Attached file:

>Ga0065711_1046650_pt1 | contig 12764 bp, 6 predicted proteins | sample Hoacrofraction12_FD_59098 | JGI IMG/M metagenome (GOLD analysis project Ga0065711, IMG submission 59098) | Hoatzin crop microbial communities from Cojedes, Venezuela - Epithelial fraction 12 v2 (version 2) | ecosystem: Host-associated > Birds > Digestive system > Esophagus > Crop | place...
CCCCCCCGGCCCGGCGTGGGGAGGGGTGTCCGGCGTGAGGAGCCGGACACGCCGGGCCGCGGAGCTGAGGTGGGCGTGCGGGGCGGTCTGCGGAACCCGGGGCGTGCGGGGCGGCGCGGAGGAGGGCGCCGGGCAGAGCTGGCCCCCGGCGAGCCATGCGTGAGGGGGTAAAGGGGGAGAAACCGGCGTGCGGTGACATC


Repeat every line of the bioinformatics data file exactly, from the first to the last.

>Ga0065711_1046650_pt1 | contig 12764 bp, 6 predicted proteins | sample Hoacrofraction12_FD_59098 | JGI IMG/M metagenome (GOLD analysis project Ga0065711, IMG submission 59098) | Hoatzin crop microbial communities from Cojedes, Venezuela - Epithelial fraction 12 v2 (version 2) | ecosystem: Host-associated > Birds > Digestive system > Esophagus > Crop | place...
CCCCCCCGGCCCGGCGTGGGGAGGGGTGTCCGGCGTGAGGAGCCGGACACGCCGGGCCGCGGAGCTGAGGTGGGCGTGCGGGGCGGTCTGCGGAACCCGGGGCGTGCGGGGCGGCGCGGAGGAGGGCGCCGGGCAGAGCTGGCCCCCGGCGAGCCATGCGTGAGGGGGTAAAGGGGGAGAAACCGGCGTGCGGTGACATC